The Board decided that processing of health data which is the subject matter of the health insurance policy and classified as "special category personal data" for the renewal of the relevant policy does not constitute an exception to obtaining explicit consent under Art. 6/3 of the PDPL.

Accordingly, the ambiguity as to whether it is required to obtain explicit consent for processing health data within the scope of insurance transactions was clarified. According to this decision, insurance companies are now obliged to obtain data subjects' explicit consents in this regard.

Decision Numbered 2020/915 Concerning the Usage of Employees' Biometric Data

The timing of entrance of and departure from work premises of the data subject, who is a civil servant employed pursuant to the Civil Servants' Act No. 657[4], is tracked by the employer – i.e. data controller - through fingerprint readers. The data subject applied to the data controller asserting that each personnel's fingerprint data is taken and registered in the data controller's system and requesting the deletion of such fingerprint data from the system. The data subject then applied to the Board claiming that its request was not honoured by the data controller.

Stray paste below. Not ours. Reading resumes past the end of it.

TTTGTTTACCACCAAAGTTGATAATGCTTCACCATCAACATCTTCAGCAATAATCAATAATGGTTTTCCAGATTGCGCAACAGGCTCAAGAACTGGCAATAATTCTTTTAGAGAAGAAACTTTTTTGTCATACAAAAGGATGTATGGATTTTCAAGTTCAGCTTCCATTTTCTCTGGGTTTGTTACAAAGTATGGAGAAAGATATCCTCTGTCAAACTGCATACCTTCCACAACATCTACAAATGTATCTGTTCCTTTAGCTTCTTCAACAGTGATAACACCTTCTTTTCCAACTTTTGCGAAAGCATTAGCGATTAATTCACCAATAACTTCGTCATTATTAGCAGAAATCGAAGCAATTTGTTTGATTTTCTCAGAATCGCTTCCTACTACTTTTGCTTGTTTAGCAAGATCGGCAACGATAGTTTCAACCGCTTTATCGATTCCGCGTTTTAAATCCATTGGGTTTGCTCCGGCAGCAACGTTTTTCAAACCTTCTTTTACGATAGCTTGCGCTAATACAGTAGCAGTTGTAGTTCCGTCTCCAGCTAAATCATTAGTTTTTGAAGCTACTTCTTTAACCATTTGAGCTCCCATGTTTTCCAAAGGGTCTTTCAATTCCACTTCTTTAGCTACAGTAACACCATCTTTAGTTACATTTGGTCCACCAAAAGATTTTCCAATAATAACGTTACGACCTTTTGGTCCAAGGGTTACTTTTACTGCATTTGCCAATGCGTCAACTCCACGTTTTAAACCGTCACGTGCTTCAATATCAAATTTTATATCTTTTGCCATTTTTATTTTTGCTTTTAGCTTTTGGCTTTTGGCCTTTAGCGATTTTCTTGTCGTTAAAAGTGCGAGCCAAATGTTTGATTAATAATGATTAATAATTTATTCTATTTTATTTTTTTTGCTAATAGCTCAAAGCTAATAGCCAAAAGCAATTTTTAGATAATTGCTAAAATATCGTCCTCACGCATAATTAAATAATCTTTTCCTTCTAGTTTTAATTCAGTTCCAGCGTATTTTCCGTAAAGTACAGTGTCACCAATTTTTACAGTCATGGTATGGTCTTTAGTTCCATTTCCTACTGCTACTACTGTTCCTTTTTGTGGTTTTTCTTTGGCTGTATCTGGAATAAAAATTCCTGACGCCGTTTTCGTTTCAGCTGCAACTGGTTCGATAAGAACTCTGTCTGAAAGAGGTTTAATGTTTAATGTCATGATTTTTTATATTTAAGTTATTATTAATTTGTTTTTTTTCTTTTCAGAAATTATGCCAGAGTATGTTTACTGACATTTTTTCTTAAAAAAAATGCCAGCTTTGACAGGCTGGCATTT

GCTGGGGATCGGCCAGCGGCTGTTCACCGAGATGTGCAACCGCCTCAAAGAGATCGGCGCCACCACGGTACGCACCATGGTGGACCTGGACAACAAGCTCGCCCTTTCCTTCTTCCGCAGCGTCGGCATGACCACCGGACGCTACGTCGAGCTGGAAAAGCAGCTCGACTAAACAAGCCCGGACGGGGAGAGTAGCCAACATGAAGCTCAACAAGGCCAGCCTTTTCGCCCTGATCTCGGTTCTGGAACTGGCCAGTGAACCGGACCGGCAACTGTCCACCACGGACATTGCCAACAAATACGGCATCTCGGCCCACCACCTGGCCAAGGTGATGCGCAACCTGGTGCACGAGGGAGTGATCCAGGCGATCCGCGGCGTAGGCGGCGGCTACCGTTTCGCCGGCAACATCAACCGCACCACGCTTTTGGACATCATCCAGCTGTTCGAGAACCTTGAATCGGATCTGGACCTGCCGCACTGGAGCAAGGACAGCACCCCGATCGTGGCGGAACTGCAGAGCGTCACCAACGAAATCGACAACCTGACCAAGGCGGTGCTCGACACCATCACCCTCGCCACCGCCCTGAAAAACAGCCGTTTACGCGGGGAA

The data controller defended itself by stating that (i) the relevant application could not be evaluated within the scope of the PDPL as the data subject failed to deliver the application to the correct department; (ii) fingerprint tracking was used for effective and efficient use of public resources; (iii) the personnel's fingerprint data was not shared with any third person; (iv) the encrypted fingerprint data was saved with a special algorithm and third parties were restricted from accessing such data; and (v) the fingerprint data were used solely for tracking working hours.

The Board's evaluation on this issue was as follows:

  • "Fingerprint" is classified as a biometric data under the GDPR[5] and in the decisions of the Council of State[6]. Obtaining the fingerprint for the personnel's entrance of and departure from work premises constitutes a "special category personal data processing activity";

  • Pursuant to Article 4/2 of the PDPL entitled "General Principles", the collected personal data must be relevant, limited and proportionate to the purpose of processing;